• not be liable for the administration component and penalties that may otherwise apply to late SG payments, and
• (perhaps more importantly) be able to claim a tax deduction for catch-up payments made in the 12-month Amnesty period.

Employers will be required to pay all employee entitlements, including the unpaid SG amounts owed to employees and the nominal interest, as well as any associated general interest charge (GIC).

The Amnesty is applies to previously undeclared SG shortfalls for any period from 1 July 1992 up to 31 March 2018. It will not apply to the period starting on 1 April 2018 or subsequent periods.

It represents a good opportunity for employers to get their super obligations in order. The government has signaled that there will be higher penalties for correcting past sins once the Amnesty is over.

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Victorian Long Service Leave changes soon to begin

In May this year, the Long Service Leave Act 2018 (Vic) received Royal Assent, signalling some significant changes to the Long Service Leave entitlements of Victorian employees, and impacting all Victorian employers

The changes, which will take effect from 1st November 2018, will affect the entitlements of Victorian employees, unless they are specifically exempted.

Some of the more significant changes are as follows:
• Entitlement to take Long Service Leave to arise after 7 years (currently 10 years);
• Greater flexibility for employees in taking long service leave (will be able to take as little as a day at a time);
• Unpaid parental leave up to 52 weeks will count as part of the employee’s service period (it currently does not count)
• More generous provisions for employees who have transitioned to working a different number of hours (eg from full-time to part-time)
• Failure to comply with the Act will attract criminal penalties (previously attracted civil penalties)

Victorian employers are advised to familiarise themselves with the new rules.

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Proposed tax shock for those engaging contractors or employees

The May 2018 Federal Budget has left little doubt that anyone looking for a tax deduction for payments to contractors or employees had better get their house in order.

Currently payers are required to withhold the required amount of tax from payments to employees, and either obtain an ABN from a contractor, or withhold tax if no ABN is provided. Where such withholding does not occur, the payer is required to pay the tax, although in practice this is generally only enforced in the case of a tax audit.

From 1st July 2019 the government will amend the tax law to deny a tax deduction where a withholding obligation exists but no tax was withheld. The announcement, which was a recommendation contained in the final report of the Black Economy Taskforce, significantly changes the playing field, creating a financial disincentive for businesses to engage in Black Economy behaviour.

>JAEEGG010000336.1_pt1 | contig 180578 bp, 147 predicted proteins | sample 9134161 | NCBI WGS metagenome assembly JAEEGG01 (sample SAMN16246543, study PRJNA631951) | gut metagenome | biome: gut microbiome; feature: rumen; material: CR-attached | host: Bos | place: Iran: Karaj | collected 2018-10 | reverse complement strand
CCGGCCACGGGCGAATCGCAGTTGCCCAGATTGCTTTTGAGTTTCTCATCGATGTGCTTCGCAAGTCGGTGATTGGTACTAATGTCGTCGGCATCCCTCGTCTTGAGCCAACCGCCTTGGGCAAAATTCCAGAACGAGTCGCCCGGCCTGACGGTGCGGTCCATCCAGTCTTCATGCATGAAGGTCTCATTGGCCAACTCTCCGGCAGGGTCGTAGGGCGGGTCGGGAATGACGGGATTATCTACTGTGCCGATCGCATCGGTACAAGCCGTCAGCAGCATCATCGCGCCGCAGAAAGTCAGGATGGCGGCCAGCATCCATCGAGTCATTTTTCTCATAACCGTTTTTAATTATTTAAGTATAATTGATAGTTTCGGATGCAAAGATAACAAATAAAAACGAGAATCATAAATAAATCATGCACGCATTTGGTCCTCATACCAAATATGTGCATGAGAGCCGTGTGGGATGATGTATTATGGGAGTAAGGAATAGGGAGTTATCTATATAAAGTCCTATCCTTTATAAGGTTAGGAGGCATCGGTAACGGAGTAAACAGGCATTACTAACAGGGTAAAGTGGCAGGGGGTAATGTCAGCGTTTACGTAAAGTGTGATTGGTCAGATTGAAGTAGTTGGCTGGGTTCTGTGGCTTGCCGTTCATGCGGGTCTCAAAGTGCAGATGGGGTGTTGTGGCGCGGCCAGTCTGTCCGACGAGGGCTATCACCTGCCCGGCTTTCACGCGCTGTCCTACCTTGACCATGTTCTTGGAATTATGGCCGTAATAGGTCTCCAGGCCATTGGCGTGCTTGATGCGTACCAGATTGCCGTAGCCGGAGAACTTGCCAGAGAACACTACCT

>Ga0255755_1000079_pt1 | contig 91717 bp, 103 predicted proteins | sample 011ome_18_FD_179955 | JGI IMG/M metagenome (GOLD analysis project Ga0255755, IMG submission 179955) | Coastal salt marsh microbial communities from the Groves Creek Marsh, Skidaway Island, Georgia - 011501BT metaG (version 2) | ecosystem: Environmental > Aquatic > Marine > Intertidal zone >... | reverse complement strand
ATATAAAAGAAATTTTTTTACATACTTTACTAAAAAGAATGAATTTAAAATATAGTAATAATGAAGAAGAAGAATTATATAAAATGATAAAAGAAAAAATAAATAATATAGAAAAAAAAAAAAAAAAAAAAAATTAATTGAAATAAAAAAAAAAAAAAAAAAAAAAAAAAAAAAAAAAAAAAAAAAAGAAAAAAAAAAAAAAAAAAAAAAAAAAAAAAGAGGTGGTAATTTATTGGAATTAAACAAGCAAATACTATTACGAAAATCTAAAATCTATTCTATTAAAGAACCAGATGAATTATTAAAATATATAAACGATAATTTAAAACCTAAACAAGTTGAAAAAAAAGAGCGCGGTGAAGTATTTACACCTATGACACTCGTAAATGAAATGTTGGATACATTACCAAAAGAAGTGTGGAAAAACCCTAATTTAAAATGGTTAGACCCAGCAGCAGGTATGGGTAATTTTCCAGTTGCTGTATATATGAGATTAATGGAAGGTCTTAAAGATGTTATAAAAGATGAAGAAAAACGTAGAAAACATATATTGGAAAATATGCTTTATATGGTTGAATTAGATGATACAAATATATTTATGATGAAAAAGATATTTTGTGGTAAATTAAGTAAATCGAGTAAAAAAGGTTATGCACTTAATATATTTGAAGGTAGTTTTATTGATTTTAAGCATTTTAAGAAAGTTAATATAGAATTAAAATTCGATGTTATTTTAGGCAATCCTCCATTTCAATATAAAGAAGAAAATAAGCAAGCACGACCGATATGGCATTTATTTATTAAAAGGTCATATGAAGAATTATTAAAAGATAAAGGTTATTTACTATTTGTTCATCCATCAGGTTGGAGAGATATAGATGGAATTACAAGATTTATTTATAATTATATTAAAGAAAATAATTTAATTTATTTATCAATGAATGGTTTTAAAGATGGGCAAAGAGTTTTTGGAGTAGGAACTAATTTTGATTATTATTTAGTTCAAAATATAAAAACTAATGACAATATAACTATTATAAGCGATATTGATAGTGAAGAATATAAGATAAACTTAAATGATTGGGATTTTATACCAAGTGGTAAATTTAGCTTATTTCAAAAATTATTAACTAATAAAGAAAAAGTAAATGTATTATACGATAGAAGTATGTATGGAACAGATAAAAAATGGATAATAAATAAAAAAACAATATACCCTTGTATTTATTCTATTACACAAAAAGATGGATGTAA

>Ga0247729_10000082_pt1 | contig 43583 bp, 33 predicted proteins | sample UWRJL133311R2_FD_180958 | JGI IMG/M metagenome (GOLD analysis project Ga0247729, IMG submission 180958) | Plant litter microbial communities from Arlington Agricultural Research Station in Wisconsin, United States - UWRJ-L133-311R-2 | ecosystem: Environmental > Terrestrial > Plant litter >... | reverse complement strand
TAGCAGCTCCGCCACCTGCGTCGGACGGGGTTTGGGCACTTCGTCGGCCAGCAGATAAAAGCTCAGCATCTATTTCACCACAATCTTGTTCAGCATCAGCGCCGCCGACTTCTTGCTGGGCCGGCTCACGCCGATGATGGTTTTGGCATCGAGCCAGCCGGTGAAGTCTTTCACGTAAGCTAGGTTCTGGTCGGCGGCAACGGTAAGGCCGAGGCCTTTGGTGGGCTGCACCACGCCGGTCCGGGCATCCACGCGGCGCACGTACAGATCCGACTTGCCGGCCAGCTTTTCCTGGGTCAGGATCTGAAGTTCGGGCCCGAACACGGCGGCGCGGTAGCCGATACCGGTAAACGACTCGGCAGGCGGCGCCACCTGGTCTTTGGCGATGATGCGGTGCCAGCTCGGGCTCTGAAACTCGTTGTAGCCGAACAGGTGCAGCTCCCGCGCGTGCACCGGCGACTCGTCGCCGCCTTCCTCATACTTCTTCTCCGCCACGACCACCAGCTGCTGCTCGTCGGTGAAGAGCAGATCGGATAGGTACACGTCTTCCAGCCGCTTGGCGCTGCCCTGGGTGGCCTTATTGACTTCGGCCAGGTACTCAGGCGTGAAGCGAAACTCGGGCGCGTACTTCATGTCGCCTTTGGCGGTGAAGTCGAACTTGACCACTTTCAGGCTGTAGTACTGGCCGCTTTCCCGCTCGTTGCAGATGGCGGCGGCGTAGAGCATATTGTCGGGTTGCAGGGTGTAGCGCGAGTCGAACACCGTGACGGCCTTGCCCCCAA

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Proposed changes to Public Fund Bank Accounts

In December 2017 the Federal government announced that it would be seeking to remove the requirement for certain Deductible Recipient Funds to operate a separate fund bank accounts, managed by a majority of people deemed to be more responsible.

There is currently no legislation, so this requirement is still in place for public funds including school building, overseas aid and necessitous circumstances funds. Even when the legal requirement is removed, the governing documents of impacted Funds might require such funds to continue to operate under the old rules. Those seeking to reduce the level of administration by closing a bank account should consult their governing rules, as they may need to be amended.

charity

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Xero Online Accounting Software

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Xero is the new and innovative way to complete your accounting records. Have you ever asked any of the following questions? 1. How can I spend less time working on my books? 2. Can bookkeeping be simplified? 3. Everythings on … Continue reading

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Big changes ahead for GST on property developments

In the ever-changing tax landscape, a GST Bill currently before Parliament is bound to have significant ramifications for both purchasers and property developers. If the Bill passes in its current form, from 1 July 2018, purchasers of new residential premises or new residential subdivisions will need to remit the GST on the property’s purchase price directly to the ATO as part of the settlement process. 

This is a significant change from the current arrangement where the developer collects the full proceeds and remits GST to the ATO in the next BAS (which can be up to three months after settlement). The reforms, which are intended to target developers who avoid remitting the GST by dissolving the business before the next BAS lodgement, will put a significant burden on purchasers.

For some developers there will be a significant cash flow impact because the purchaser will be required to pay 1/11th of the full sale price directly to the ATO, even if the developer’s GST liability on the sale would be less than this (e.g., where they can apply the GST margin scheme). In these cases, developers will need to seek a refund from the ATO.

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Uber drivers beware!

As many are now aware, Uber drivers need to register for GST by the time they complete their first drive. The ATO is well aware of the identity of Uber drivers and has begun to send “please explain” letters to drivers who have overlooked registering for GST. What many are unaware of however is that the GST registration applies to any other businesses that they run as a sole trader. Take the example of someone who has a micro business that turns over less than $75,000. Under GST law, the business owner is not required to be registered for GST and there should be no GST on the things they sell to customers. However, if this same micro business person starts driving for Uber, the GST registration applies not only to their Uber activities but to their micro business as well. It will be easy for some to be caught out by this requirement.